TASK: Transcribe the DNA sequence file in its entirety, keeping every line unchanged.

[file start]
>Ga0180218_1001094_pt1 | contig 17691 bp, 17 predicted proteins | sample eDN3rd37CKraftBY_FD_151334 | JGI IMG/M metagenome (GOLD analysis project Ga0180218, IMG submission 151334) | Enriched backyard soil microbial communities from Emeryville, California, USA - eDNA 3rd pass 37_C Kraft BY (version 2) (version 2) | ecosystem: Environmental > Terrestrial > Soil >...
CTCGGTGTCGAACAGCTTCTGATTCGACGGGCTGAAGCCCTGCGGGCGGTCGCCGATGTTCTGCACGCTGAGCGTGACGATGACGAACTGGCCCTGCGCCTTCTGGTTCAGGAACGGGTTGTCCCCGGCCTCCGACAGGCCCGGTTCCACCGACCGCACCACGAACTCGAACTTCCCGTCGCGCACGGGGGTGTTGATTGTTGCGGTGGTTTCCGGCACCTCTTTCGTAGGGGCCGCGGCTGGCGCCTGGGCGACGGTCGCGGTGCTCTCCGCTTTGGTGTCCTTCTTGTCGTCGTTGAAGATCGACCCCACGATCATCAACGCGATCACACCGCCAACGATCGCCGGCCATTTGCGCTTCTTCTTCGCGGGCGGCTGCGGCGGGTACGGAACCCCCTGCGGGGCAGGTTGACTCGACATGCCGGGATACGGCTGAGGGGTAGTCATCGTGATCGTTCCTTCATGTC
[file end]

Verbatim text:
>Ga0180218_1001094_pt1 | contig 17691 bp, 17 predicted proteins | sample eDN3rd37CKraftBY_FD_151334 | JGI IMG/M metagenome (GOLD analysis project Ga0180218, IMG submission 151334) | Enriched backyard soil microbial communities from Emeryville, California, USA - eDNA 3rd pass 37_C Kraft BY (version 2) (version 2) | ecosystem: Environmental > Terrestrial > Soil >...
CTCGGTGTCGAACAGCTTCTGATTCGACGGGCTGAAGCCCTGCGGGCGGTCGCCGATGTTCTGCACGCTGAGCGTGACGATGACGAACTGGCCCTGCGCCTTCTGGTTCAGGAACGGGTTGTCCCCGGCCTCCGACAGGCCCGGTTCCACCGACCGCACCACGAACTCGAACTTCCCGTCGCGCACGGGGGTGTTGATTGTTGCGGTGGTTTCCGGCACCTCTTTCGTAGGGGCCGCGGCTGGCGCCTGGGCGACGGTCGCGGTGCTCTCCGCTTTGGTGTCCTTCTTGTCGTCGTTGAAGATCGACCCCACGATCATCAACGCGATCACACCGCCAACGATCGCCGGCCATTTGCGCTTCTTCTTCGCGGGCGGCTGCGGCGGGTACGGAACCCCCTGCGGGGCAGGTTGACTCGACATGCCGGGATACGGCTGAGGGGTAGTCATCGTGATCGTTCCTTCATGTC